The open hardware community converged on the campus of MIT to share some of the amazing things that can be done by massive collaboration at the Open Hardware Summit. The summit was made up of talks and exhibits on topics such as the democratization of science and the challenges / rewards of running an open hardware business. The creative energy of the summit was made immediately clear to any participant upon receiving his or her name tag: the Wyolum BADGEr.
MathWorks was at the event to demonstrate how Simulink can be used to combine the visual processing capability of the Raspberry Pi and the real time motor control capability of the Arduino Mega 2560 to make a robot that can recognize and approach faces. Since this bot is always on the lookout for a friend, it was dubbed ‘LonelyBot’. The photo below shows LonelyBot staring longingly at its creator, Daren Lee, an application support engineer at MathWorks. We know LonelyBot recognizes Daren because it’s drawn a green box around his face on the monitor.
Down the hall from the MathWorks booth was Sparkfun, exhibiting several of their latest products, including the Redbot Kit. The Redbot is designed to get aspiring roboticists up and rolling with their first autonomous robot. Sparkfun made their own Arduino Uno derivative and a library to easily interface with their sensors and motors. In the video below, Redbot’s developer, Mike Hold, throws down the gauntlet: can you program your Redbot to track a line better than he can? Mike’s algorithm is included as an example along with the Redbot’s Arduino library.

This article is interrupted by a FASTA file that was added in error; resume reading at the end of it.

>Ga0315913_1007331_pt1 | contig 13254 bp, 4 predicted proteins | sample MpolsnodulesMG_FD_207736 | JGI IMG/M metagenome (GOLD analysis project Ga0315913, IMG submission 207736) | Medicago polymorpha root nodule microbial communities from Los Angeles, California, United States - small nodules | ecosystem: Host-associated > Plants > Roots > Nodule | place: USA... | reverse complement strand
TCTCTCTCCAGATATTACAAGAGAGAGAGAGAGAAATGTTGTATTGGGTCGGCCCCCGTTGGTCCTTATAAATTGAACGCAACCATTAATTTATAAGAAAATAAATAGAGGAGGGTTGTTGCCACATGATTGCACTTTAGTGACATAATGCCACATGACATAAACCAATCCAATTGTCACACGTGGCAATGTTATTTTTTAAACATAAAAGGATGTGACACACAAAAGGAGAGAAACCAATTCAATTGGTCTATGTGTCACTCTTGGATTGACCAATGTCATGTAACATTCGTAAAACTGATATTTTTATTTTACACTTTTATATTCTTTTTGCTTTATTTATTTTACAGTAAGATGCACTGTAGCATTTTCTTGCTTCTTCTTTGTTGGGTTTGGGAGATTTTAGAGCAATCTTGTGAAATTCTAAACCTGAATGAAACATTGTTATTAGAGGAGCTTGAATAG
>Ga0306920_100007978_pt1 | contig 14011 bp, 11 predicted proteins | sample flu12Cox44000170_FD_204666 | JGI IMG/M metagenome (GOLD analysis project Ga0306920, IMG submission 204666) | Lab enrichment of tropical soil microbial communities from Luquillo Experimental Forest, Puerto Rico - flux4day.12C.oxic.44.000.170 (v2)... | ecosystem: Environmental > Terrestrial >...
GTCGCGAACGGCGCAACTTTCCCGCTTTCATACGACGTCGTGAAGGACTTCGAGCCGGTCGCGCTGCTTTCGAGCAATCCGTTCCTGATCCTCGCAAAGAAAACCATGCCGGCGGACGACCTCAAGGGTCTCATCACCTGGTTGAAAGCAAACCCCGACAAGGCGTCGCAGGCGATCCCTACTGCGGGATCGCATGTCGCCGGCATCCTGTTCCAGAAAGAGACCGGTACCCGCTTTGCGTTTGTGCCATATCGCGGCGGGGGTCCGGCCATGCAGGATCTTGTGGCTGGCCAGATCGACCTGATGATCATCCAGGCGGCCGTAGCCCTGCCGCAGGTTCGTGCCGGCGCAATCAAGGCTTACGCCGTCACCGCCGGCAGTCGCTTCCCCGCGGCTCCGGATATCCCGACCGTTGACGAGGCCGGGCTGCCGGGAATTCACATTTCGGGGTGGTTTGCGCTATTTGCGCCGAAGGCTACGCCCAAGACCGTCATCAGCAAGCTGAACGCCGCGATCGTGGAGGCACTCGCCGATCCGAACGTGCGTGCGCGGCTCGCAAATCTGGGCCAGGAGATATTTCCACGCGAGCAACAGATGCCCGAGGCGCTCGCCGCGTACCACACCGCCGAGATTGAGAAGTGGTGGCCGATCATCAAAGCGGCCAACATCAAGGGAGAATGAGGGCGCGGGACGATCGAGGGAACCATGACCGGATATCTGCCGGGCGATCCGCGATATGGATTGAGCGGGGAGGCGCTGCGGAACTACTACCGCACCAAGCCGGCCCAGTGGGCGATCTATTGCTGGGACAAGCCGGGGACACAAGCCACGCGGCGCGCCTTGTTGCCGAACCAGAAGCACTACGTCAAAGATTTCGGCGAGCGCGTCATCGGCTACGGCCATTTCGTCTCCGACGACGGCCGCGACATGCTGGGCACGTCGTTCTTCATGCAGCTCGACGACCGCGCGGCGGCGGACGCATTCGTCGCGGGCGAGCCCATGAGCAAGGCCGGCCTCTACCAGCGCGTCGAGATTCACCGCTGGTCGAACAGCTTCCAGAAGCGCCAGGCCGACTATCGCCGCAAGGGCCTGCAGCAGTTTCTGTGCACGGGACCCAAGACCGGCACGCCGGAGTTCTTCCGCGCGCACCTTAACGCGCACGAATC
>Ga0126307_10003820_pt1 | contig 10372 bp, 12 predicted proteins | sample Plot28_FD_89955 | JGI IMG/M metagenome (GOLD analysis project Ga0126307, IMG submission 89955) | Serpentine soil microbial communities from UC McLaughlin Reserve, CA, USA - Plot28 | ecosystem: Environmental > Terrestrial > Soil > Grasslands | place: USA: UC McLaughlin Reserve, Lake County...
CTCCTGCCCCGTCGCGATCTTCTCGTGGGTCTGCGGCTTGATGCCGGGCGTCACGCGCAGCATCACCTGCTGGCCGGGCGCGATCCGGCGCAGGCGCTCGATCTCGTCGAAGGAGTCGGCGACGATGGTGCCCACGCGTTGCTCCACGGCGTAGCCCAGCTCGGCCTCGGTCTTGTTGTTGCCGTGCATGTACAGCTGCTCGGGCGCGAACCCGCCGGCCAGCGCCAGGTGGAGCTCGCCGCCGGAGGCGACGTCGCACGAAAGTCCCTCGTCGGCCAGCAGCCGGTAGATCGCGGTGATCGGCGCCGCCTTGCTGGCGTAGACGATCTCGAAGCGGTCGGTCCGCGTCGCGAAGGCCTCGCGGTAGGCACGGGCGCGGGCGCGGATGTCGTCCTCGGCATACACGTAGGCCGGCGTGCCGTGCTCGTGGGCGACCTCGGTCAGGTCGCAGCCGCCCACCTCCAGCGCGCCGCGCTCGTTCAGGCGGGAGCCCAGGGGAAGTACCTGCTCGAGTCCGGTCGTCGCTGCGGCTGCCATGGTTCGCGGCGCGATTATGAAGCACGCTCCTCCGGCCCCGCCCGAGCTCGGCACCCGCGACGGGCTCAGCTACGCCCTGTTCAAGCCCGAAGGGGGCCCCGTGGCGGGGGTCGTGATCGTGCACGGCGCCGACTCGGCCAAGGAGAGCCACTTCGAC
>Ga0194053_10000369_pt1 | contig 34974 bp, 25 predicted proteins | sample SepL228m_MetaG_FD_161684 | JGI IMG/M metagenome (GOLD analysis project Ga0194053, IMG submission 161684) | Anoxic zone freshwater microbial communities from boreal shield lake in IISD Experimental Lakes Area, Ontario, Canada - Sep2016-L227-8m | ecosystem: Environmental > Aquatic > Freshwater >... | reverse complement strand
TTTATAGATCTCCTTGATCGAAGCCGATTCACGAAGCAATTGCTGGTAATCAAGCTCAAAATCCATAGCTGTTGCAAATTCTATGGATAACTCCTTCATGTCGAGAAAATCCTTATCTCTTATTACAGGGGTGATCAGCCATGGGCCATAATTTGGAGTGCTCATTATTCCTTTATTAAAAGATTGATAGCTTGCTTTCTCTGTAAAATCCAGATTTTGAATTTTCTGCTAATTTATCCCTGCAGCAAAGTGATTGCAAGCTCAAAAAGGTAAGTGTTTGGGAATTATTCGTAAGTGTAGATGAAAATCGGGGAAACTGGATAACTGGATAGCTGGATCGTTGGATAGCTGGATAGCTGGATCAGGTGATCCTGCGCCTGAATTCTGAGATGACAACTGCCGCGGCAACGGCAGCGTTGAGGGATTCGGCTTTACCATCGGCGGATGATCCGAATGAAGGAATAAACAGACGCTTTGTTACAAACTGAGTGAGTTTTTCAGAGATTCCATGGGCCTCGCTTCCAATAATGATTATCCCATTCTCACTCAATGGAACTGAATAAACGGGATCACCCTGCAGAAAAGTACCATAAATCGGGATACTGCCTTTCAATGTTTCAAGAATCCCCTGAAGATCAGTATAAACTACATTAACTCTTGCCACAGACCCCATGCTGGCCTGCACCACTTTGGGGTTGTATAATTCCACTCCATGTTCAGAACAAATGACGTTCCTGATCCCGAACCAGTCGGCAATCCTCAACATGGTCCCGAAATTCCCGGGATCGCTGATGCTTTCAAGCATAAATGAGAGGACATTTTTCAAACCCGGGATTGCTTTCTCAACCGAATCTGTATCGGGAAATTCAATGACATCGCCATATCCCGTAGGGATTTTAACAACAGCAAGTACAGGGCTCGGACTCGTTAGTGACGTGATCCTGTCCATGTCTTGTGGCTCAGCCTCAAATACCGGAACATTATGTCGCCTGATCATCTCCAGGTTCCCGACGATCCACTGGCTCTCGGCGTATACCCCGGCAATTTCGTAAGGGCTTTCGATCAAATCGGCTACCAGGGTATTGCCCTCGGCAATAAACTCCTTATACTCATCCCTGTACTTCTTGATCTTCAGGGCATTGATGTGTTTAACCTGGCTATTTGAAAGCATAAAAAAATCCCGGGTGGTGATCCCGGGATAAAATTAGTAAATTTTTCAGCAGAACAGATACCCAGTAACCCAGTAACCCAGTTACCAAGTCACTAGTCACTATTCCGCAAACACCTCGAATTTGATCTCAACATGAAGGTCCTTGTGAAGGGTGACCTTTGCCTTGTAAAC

There were several exhibitors and speakers who addressed engaging the public with science by putting tools right in their hands. Jeffrey Warren, of Public Lab, gave a lofty talk on the intricate design choices involved in fostering collaborative communities through kits, such as his Balloon Mapping Kit, shown below. I’ve judged a couple of state-wide science fairs in Massachusetts, which MathWorks sponsors, and I can’t wait until I see the first science fair project built on top of one of Jeffrey’s kits.
Another educational kit I came across was the Hapkit: a low cost single degree of freedom haptic feedback device. Haptic feedback devices simulate various mechanical sensations. The Hapkit has a lever that you can rotate about an axis and an Arduino derivative that drives a motor to resist your motion in some interesting ways. It can make it feel as though you are pushing against a spring, stirring the lever through maple syrup, or even running the lever over a washboard like this guy. Standford’s CHARM lab is gearing up to use their Hapkit in an engineering lab class. Consider me jealous.
The last project I’ll leave you off with is the Dropbot. This incredible device gives you control over the position of fluid droplets. Point and click, and a droplet with move from one cell to another. You can even write a routine to prescribe a path for droplets to take. You have to see it to believe it. Have a look at the video below